This post contains spoilers for the "Hang the DJ" episode of Black Mirror in season 4.
Nothing Black Mirror does is by accident, so the fact that season 4, episode 4 "Hang the DJ" is a reference to a lyric in the Smiths song "Panic" should be telling. A song in which Morrissey sings about burning down a disco because he hates what the DJ has decided to play probably doesn't seem like the inspiration behind one of the rare optimistic episode Black Mirror gives fans this season. Yet it is; the song, like the episode, is all about rebelling against a system that doesn't always get it right.
We join Frank (Joe Cole) and Amy (Georgina Campbell) as they're meeting for a first date in a restaurant. It's clear there is something special between these two, who have met through a dating app that, with help from a "coach," leads you to your perfect match.
This app (ominously called "The System") takes all of the surprises out of dating by telling you right from the start how long your relationship will last with a person, claiming that even the briefest of encounters "happen for a reason." It's relatable commentary for our TMI world where before going on a date you can Google someone and follow them on Twitter and Instagram, not to mention stalk their Facebook. By the time you sit down for that first date, you could already be well-acquainted with a stranger. In fact, you might already be on to the next one, swiping right to find your next match if you feel this one isn't quite good enough.
That notion that there's always something better out there rendering most relationships disposable is a cynical one, and Black Mirror tackles it by looking at how technology can make dating feel like a video game. You go through one level to get to the other — in this case, quite literally. With The System, every date a person goes on gets them one step closer to their soulmate. They have to go through the motions to earn love, not unlike the way Mario has to collect coins to get an extra life.
While Black Mirror could have gone all in on this depressing take on the state of romance in 2017, it instead chooses to look at the bright side of love. At the side that can be quantified or fixed by an algorithm. There is no easy way to find your true love, you just have to go through it.
Frank and Amy spend their first date, which will expire in just 12 hours, nervously making small talk, which turns into shit talk, literally. They question whether they should sleep together, choosing, to lay side-by-side holding hands, instead. After saying goodbye and moving on to the next relationship — his terrible one is destined to last a year, while hers is a nine-month fling — they realize they want another date. Damn what the app says.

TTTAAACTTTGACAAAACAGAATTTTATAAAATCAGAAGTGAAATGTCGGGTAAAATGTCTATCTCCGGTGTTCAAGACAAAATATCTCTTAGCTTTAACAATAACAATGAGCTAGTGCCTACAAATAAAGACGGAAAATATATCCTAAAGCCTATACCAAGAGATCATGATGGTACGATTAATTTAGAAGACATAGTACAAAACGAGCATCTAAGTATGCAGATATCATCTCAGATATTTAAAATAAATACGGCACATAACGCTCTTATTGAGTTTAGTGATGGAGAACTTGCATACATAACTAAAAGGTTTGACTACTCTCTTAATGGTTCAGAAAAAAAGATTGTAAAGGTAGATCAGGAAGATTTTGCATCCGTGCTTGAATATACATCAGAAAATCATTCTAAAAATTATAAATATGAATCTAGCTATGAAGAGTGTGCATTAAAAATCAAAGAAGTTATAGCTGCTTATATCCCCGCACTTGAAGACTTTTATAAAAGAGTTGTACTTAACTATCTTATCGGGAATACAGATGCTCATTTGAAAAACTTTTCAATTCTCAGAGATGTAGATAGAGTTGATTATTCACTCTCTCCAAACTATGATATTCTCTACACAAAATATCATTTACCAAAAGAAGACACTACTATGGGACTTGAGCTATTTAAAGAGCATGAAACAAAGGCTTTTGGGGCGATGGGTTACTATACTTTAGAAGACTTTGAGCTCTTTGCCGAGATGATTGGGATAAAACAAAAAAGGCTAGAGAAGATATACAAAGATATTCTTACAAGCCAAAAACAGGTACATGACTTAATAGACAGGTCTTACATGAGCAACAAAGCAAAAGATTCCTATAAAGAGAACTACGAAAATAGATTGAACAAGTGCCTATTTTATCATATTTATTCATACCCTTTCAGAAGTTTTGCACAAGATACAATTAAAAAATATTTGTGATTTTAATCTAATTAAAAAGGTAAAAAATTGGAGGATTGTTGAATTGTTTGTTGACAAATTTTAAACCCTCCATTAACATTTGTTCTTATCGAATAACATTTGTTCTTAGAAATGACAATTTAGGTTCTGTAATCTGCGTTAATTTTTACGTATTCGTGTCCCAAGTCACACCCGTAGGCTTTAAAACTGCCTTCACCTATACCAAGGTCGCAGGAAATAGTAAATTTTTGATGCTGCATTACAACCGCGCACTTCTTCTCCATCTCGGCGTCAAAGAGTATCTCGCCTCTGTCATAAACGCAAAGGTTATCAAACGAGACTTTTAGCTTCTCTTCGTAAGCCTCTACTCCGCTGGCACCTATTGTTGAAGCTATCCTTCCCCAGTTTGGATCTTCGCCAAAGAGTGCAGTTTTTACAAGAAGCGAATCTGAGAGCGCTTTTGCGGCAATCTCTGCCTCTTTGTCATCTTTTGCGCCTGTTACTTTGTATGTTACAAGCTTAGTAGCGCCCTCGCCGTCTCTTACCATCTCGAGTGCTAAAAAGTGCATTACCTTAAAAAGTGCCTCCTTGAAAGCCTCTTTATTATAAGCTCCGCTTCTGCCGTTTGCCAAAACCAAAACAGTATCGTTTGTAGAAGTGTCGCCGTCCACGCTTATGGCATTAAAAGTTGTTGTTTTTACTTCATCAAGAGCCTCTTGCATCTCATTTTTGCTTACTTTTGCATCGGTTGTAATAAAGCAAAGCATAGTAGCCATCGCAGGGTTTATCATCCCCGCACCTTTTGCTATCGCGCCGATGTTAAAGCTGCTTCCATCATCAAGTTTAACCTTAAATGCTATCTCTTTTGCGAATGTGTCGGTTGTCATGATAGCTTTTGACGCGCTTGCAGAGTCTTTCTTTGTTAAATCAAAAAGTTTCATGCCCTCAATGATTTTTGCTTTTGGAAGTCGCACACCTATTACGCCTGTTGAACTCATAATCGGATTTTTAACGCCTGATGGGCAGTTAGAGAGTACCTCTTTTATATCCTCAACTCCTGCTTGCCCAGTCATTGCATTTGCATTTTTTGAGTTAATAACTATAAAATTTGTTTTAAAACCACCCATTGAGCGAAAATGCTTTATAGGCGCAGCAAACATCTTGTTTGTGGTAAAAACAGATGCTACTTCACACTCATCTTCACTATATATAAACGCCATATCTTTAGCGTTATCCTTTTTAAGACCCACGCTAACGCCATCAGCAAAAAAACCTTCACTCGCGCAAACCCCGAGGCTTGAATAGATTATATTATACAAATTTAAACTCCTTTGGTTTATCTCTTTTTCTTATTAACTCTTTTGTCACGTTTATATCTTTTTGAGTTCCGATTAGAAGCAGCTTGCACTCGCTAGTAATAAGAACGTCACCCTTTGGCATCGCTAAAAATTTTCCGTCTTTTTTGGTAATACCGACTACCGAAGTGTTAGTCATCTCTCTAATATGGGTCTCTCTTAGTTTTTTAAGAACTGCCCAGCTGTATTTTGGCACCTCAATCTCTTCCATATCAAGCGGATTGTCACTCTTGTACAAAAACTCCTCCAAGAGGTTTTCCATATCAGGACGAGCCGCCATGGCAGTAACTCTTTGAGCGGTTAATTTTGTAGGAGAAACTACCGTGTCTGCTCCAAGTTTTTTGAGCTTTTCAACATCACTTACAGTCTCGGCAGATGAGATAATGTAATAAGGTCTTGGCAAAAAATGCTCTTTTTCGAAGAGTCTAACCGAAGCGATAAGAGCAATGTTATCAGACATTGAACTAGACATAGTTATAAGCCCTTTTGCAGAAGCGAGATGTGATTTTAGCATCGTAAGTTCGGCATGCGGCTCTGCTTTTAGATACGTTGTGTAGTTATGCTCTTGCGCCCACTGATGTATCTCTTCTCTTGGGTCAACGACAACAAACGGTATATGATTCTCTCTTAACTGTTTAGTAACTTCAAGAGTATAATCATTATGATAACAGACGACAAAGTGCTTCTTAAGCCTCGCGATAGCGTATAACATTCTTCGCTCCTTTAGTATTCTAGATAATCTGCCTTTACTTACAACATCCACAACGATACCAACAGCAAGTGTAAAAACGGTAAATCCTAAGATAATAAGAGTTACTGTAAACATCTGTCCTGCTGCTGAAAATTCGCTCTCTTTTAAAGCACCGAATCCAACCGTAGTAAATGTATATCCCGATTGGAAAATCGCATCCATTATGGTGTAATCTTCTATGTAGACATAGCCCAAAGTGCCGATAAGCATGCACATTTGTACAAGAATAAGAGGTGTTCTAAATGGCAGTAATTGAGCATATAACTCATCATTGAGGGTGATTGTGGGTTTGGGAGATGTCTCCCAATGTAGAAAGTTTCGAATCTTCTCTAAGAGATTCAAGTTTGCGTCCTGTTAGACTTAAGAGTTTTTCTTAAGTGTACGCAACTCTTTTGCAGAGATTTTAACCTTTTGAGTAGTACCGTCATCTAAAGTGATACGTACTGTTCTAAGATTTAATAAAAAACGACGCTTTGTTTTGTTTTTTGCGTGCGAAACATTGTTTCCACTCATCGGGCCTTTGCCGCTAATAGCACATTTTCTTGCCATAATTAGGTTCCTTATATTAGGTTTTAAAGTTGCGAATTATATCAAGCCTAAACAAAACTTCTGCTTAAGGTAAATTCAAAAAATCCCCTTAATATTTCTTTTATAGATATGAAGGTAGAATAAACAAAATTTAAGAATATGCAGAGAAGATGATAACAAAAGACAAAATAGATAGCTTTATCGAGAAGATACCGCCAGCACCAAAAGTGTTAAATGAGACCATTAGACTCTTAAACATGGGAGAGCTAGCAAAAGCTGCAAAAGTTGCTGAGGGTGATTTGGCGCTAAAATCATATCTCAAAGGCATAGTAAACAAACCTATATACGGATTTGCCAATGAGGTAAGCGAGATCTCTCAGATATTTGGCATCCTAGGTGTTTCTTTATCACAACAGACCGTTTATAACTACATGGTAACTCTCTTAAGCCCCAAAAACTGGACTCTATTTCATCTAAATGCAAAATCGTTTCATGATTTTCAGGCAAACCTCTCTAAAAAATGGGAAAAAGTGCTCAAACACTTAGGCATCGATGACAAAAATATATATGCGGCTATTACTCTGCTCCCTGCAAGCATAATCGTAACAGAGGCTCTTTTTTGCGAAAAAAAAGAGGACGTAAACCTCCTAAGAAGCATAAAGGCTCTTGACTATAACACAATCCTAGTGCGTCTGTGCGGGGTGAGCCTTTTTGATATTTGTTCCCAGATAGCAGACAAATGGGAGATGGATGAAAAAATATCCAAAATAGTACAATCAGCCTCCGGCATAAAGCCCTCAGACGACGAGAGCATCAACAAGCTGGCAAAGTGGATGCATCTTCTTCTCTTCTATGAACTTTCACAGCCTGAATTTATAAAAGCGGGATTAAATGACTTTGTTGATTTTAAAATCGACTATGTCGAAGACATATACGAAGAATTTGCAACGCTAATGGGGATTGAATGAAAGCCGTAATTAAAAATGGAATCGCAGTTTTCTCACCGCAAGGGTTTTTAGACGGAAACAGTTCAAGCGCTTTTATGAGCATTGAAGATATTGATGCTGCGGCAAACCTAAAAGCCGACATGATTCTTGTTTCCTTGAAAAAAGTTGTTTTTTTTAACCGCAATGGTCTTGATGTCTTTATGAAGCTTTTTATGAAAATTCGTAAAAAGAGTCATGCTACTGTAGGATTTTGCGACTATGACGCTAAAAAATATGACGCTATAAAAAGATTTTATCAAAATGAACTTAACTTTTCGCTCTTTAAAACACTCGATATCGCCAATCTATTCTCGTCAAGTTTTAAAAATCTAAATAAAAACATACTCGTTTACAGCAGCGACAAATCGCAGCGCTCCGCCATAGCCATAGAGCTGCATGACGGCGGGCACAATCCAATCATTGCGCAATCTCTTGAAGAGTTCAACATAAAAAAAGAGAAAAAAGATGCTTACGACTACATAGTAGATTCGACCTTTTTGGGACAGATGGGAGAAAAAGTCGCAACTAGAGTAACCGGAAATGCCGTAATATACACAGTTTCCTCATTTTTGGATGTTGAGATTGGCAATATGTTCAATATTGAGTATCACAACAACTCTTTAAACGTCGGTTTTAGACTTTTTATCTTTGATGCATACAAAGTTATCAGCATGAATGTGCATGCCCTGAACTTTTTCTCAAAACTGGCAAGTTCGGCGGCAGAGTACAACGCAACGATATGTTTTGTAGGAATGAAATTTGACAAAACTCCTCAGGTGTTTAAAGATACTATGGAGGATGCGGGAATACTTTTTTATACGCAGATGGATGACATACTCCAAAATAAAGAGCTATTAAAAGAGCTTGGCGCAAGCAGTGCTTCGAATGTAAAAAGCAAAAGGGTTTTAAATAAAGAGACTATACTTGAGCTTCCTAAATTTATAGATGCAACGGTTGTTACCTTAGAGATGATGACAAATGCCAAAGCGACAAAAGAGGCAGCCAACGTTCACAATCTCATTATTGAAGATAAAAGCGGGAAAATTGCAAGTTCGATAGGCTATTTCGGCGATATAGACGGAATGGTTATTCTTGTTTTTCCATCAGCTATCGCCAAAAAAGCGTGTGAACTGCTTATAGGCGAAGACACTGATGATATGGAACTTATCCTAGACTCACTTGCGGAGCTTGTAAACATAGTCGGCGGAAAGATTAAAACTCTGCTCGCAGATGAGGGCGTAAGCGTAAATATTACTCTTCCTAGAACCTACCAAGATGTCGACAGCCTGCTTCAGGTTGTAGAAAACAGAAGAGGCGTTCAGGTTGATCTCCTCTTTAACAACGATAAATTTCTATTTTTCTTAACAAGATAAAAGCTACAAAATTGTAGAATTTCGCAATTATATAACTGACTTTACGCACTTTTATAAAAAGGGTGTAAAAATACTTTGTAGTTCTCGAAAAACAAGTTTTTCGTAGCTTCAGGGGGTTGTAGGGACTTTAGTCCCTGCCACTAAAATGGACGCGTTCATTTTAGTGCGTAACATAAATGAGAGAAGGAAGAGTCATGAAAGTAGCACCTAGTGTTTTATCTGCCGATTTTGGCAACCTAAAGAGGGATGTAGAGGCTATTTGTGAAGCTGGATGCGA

The two end up rebelling against what their coaches tell them, but the twist is that the two have been living in a simulation. It's all been a test of their bond and they have passed with nearly flying colors since they have rebelled together 998 times out of a thousand simulations. They are soulmates IRL, despite the fact that their romance has only played out in The System. It's only in the final moments of the episode in which the real Frank and Amy discover they are a nearly perfect match (they're 99% compatible) in this very big world. A sign that not all love is disposable even in the technology-obsessed dating landscape.
The episode, which will surely melt even the coldest of hearts, has already been compared to last season's feel-good episode "San Junipero," which ends with two elderly women choosing to live in a simulation together for all eternity than die alone. It's something executive producer Annabel Jones thoroughly denied to The Wrap, noting that this ending was right for this story.
“There’s a loneliness running through a lot of the show," she said. "So it felt right that these two people come together at the end and that there is some sort of sense of hope and that they do belong together and there is a sort of love will prevail attitude. So it absolutely felt right for the story.”
What also felt right is that caveat that the technology still played a role in their love connection. "So though there’s an algorithm that brought them together," co-creator Charlie Brooker told Entertainment Weekly, "and now they’re about to take the first step on that journey together."
I would agree, that sadness in "Hang The DJ" is what makes it different than that particular Black Mirror episode, but it's what makes it a lot like Eternal Sunshine Of A Spotless Mind. In the 2004 movie, Clementine (Kate Winslet) goes through a medical procedure that erases her ex Joel (Jim Carrey) from her mind completely. He, in turn, decides to do the same, but in the end, they just can't seem to forget each other. Their lives are intertwined in ways they didn't realize. They are destined to be together and experience the good, the bad, and the ugly.
That seems to be a theme in "Hang The DJ." The simulated versions of Frank and Amy can't deny their chemistry, but they do because it's what The System tells them. After all, this dating app is supposed to know what's best for them. The coach often repeats "everything happens for a reason" as the reason for why Frank and Amy can't be together. It's a saying that invokes logic, not love, but the idea that this technology is omniscient is comforting, even if it's untrue. There's this sense that it will all be okay, so why stray away from that?
Black Mirror gives us a compelling reason why we should follow our instincts and be willing to take a chance on something we feel strongly about. You can fool your brain, but you just can't fool your heart and with "Hang The DJ" we're given a good reason for why we should start listening to it.
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